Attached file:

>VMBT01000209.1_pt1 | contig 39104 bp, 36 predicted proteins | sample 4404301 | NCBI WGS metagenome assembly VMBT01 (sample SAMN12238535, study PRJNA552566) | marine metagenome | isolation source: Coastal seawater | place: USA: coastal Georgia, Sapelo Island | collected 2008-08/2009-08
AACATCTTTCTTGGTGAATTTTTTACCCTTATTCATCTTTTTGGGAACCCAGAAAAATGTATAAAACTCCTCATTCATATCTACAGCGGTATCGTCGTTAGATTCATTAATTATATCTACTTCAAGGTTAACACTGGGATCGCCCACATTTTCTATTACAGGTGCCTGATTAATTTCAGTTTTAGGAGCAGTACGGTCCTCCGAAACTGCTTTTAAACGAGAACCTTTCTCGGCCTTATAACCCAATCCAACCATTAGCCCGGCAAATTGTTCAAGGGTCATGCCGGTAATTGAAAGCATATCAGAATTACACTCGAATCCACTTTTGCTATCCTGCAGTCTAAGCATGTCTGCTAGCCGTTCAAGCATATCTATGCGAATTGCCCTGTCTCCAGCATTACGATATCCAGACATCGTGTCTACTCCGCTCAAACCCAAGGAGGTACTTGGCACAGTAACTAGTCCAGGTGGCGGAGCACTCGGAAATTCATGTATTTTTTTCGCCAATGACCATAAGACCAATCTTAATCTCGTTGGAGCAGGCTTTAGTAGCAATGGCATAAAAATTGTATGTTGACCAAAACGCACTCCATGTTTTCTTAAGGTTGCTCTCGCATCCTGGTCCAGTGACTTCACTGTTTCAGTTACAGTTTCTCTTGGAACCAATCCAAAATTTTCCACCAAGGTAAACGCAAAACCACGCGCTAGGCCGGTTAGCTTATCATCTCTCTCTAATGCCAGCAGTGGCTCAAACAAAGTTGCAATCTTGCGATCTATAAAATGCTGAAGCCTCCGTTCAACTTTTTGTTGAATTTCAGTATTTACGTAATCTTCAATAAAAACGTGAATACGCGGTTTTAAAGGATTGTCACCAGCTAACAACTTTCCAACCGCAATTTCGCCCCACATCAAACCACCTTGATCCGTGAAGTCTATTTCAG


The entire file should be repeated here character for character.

>VMBT01000209.1_pt1 | contig 39104 bp, 36 predicted proteins | sample 4404301 | NCBI WGS metagenome assembly VMBT01 (sample SAMN12238535, study PRJNA552566) | marine metagenome | isolation source: Coastal seawater | place: USA: coastal Georgia, Sapelo Island | collected 2008-08/2009-08
AACATCTTTCTTGGTGAATTTTTTACCCTTATTCATCTTTTTGGGAACCCAGAAAAATGTATAAAACTCCTCATTCATATCTACAGCGGTATCGTCGTTAGATTCATTAATTATATCTACTTCAAGGTTAACACTGGGATCGCCCACATTTTCTATTACAGGTGCCTGATTAATTTCAGTTTTAGGAGCAGTACGGTCCTCCGAAACTGCTTTTAAACGAGAACCTTTCTCGGCCTTATAACCCAATCCAACCATTAGCCCGGCAAATTGTTCAAGGGTCATGCCGGTAATTGAAAGCATATCAGAATTACACTCGAATCCACTTTTGCTATCCTGCAGTCTAAGCATGTCTGCTAGCCGTTCAAGCATATCTATGCGAATTGCCCTGTCTCCAGCATTACGATATCCAGACATCGTGTCTACTCCGCTCAAACCCAAGGAGGTACTTGGCACAGTAACTAGTCCAGGTGGCGGAGCACTCGGAAATTCATGTATTTTTTTCGCCAATGACCATAAGACCAATCTTAATCTCGTTGGAGCAGGCTTTAGTAGCAATGGCATAAAAATTGTATGTTGACCAAAACGCACTCCATGTTTTCTTAAGGTTGCTCTCGCATCCTGGTCCAGTGACTTCACTGTTTCAGTTACAGTTTCTCTTGGAACCAATCCAAAATTTTCCACCAAGGTAAACGCAAAACCACGCGCTAGGCCGGTTAGCTTATCATCTCTCTCTAATGCCAGCAGTGGCTCAAACAAAGTTGCAATCTTGCGATCTATAAAATGCTGAAGCCTCCGTTCAACTTTTTGTTGAATTTCAGTATTTACGTAATCTTCAATAAAAACGTGAATACGCGGTTTTAAAGGATTGTCACCAGCTAACAACTTTCCAACCGCAATTTCGCCCCACATCAAACCACCTTGATCCGTGAAGTCTATTTCAG